The Complaint alleges causes of action for (1) breach of fiduciary duty; (2) negligence; (3) breach of constructive trust; (4) breach of contract under the 11 policy; (5) breach of contract under the 03 policy; and (6) vexatious refusal under Mo. Stat. §§ 375.296 and 375.420. He asserts complaints for damages of $250, 000. (Compl. at 19.)
Defendants Mid-Century and Farmers now moves to dismiss the Complaint for lack of subject matter jurisdiction pursuant to Federal Rule of Civil Procedure 12(b)(1). Defendants also move to dismiss claims against the individual defendants who are alleged to be corporate officers of the insuring entity pursuant to Rule 12(b)(6).
II. Subject Matter Jurisdiction
Federal courts are courts of limited jurisdiction. Owen Equip. & Erection Co. v. Kroger , 437 U.S. 365, 374 (1978). Federal district courts have "original jurisdiction of all civil actions arising under the Constitution, laws, or treaties of the United States." 28 U.S.C. § 1331. Alternatively, district courts may exercise diversity jurisdiction when there is complete diversity between the parties and the amount in controversy exceeds $75, 000. 28 U.S.C. § 1332. Complete diversity means that each of the plaintiffs must be a citizen of a different state than each of the defendants. Caterpillar Inc. v. Lewis , 519 U.S. 61, 68 (1996). When subject matter jurisdiction is at issue, the plaintiff bears the burden of establishing the jurisdiction it asks the court to invoke. See Kokkonen v. Guardian Life Ins. Co. , 511 U.S. 375, 377 (1994).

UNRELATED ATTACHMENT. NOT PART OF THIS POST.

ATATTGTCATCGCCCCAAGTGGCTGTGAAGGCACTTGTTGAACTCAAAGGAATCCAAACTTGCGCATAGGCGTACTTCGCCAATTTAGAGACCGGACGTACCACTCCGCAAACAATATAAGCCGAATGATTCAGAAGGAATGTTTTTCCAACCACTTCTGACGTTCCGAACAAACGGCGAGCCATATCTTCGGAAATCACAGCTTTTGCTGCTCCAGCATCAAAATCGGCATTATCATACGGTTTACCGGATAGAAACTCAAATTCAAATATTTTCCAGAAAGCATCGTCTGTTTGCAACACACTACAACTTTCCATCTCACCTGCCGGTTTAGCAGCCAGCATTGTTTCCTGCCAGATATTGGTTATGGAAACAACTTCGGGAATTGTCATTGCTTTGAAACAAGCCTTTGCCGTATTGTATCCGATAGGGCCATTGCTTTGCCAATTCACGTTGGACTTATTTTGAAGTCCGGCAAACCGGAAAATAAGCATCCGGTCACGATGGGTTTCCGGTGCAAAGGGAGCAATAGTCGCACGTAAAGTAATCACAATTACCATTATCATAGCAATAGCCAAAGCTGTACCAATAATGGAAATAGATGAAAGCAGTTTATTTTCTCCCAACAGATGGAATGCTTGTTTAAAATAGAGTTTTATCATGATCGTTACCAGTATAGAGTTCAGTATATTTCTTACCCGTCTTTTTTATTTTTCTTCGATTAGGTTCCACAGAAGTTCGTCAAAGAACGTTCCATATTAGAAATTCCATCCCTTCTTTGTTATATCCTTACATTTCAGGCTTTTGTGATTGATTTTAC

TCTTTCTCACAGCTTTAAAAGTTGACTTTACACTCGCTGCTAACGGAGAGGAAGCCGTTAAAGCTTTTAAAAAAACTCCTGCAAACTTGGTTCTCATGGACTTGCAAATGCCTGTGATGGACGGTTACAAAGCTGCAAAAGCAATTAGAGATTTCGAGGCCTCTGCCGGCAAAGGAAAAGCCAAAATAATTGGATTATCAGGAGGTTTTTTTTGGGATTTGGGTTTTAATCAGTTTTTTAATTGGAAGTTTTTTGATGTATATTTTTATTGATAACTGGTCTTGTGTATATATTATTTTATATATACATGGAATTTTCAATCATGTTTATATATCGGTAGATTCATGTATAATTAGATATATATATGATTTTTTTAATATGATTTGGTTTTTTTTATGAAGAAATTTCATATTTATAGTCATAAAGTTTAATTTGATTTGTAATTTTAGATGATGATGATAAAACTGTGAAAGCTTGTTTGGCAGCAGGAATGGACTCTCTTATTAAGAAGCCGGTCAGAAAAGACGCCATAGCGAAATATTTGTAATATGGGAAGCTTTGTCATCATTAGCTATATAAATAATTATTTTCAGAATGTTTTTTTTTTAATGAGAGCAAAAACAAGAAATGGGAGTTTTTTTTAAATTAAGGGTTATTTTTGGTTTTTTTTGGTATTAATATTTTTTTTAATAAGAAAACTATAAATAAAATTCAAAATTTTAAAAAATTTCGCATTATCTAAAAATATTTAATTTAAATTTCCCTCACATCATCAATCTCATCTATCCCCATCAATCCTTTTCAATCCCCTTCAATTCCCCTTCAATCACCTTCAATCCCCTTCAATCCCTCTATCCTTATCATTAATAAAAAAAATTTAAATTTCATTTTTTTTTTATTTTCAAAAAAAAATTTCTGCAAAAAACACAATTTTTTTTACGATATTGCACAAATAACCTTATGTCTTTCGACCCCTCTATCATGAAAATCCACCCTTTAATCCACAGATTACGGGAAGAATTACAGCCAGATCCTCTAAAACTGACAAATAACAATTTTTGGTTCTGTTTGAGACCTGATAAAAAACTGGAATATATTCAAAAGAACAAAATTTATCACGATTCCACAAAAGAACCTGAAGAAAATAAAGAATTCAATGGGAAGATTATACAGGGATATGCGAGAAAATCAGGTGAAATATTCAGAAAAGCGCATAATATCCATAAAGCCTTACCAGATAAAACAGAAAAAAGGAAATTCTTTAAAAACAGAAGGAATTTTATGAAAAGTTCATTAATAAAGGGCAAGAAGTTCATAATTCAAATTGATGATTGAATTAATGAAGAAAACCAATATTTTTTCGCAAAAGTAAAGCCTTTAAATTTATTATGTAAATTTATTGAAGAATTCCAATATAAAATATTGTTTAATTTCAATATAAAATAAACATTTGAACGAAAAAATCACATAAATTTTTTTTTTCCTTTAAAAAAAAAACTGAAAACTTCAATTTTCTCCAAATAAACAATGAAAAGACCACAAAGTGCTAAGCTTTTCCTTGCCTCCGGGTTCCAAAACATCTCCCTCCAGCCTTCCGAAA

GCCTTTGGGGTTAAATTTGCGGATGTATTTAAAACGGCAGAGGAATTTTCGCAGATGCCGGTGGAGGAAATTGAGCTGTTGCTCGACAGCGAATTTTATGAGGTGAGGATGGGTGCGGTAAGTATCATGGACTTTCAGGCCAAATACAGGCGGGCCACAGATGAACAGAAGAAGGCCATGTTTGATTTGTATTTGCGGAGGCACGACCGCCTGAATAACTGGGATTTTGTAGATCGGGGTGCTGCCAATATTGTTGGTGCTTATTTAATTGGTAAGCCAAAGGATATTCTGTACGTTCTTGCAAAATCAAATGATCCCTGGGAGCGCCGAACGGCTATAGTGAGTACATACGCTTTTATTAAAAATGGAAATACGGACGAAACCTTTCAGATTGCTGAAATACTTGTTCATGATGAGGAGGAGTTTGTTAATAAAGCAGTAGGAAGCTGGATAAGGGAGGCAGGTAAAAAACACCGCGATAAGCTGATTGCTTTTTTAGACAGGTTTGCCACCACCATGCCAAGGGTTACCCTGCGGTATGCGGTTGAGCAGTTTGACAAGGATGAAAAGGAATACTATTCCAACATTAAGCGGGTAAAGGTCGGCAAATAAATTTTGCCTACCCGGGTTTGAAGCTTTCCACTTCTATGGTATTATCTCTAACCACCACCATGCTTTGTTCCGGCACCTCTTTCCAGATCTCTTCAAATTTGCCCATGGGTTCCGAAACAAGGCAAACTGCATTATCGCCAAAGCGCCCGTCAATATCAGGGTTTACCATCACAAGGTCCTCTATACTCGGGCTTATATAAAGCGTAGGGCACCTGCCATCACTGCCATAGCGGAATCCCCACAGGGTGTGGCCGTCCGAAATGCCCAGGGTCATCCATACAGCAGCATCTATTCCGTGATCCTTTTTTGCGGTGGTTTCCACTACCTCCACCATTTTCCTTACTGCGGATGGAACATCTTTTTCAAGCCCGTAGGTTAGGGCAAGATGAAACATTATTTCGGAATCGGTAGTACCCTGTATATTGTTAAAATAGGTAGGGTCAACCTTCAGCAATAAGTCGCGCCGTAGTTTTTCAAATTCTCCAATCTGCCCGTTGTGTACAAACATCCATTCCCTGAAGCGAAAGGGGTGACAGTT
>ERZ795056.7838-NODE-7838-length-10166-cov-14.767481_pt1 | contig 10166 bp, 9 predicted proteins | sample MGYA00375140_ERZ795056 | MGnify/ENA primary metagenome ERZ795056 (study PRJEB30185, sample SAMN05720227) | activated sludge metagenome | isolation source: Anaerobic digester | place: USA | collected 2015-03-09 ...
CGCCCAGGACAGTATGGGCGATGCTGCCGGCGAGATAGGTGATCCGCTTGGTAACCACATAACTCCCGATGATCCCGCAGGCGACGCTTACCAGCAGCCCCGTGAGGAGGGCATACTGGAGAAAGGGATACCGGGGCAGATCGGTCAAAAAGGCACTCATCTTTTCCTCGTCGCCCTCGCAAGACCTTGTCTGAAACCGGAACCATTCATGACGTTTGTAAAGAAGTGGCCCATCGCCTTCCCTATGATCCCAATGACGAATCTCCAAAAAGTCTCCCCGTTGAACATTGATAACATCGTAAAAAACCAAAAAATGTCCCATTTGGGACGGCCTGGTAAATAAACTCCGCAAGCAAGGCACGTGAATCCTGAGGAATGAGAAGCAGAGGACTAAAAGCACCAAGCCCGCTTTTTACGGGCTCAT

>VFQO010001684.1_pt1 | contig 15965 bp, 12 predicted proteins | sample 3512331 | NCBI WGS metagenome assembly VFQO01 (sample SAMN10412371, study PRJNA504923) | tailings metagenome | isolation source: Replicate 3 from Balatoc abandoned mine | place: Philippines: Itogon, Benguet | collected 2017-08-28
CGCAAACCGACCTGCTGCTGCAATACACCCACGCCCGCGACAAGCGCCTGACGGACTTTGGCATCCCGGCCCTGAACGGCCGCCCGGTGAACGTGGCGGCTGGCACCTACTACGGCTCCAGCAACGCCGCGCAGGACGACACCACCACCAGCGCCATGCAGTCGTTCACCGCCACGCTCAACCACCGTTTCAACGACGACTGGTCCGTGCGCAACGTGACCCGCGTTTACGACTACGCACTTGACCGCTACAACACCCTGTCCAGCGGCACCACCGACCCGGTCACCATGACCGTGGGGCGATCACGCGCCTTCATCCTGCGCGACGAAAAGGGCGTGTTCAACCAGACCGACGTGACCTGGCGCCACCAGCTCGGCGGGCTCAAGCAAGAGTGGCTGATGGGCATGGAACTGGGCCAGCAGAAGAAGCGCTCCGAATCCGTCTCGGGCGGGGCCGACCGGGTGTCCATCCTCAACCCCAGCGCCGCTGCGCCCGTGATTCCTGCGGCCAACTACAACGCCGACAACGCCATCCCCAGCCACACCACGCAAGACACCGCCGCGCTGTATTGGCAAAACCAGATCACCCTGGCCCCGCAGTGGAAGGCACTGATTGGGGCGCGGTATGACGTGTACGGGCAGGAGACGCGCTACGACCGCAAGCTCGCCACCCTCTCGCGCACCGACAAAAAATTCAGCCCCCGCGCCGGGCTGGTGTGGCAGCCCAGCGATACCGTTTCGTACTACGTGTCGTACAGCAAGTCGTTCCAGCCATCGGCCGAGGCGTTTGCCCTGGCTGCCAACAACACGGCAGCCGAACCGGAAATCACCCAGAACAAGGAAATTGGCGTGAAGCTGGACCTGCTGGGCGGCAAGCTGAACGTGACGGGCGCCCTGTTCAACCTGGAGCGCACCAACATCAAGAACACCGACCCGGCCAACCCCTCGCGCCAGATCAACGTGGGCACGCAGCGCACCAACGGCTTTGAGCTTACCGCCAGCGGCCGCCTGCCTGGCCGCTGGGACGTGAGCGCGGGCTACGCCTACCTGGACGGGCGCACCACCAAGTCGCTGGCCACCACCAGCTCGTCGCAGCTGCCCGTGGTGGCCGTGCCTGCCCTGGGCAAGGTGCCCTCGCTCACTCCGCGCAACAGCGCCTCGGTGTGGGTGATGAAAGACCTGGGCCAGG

Defendants assert that Plaintiff cannot establish that this court has subject matter jurisdiction over the instant dispute on the ground that any assertion by Plaintiffs as to compliance with the amount in controversy requirement is barred under the doctrine of issue preclusion.
"The doctrine of issue preclusion prevents relitigation of all issues of fact or law that were actually litigated and necessarily decided in a prior proceeding.... The issue must have been actually decided after a full and fair opportunity for litigation." Robi v. Five Platters, Inc. , 838 F.2d 318, 322 (9th Cir. 1988) (quotation marks and citation omitted). Issue preclusion applies to an earlier court's determination of an issue related to the existence of subject matter jurisdiction. See Hohu v. Hatch , 940 F.Supp.2d 1161, 1170 n.4 (N.D. Cal. 2013)(quoting Wrigh, Miller & Cooper, Federal Practice and Procedure: Jurisdiction 2d § 4436)("Although a dismissal for lack of jurisdiction does not bar a second action as a matter of claim preclusion, it does preclude relitigation of the issues determined in ruling on the jurisdiction question"); see also McNeil v. USPS, 2010 WL 3371751, at *10 (C.D. Cal. July 27, 2010).
The court agrees with Defendants that Plaintiff is precluded from arguing that the value of the 11 claim exceeds $60, 000. The issue was decided in the earlier case before Judge Autrey of the Eastern District of Missouri after Plaintiff was given a full and fair opportunity to litigate the issue. (See id. Ex. 3.)
However, this conclusion does not mean that the court does not have subject matter jurisdiction over the instant Complaint. It is well established that a single plaintiff may aggregate two or more claims against a single defendant to satisfy the amount in controversy requirement. See Snyder v. Harris , 394 U.S. 332, 335 (1969). Here, Plaintiff's assertion that the amount in controversy requirement is met is based upon the combined alleged damages for the 11 and 03 policy claims.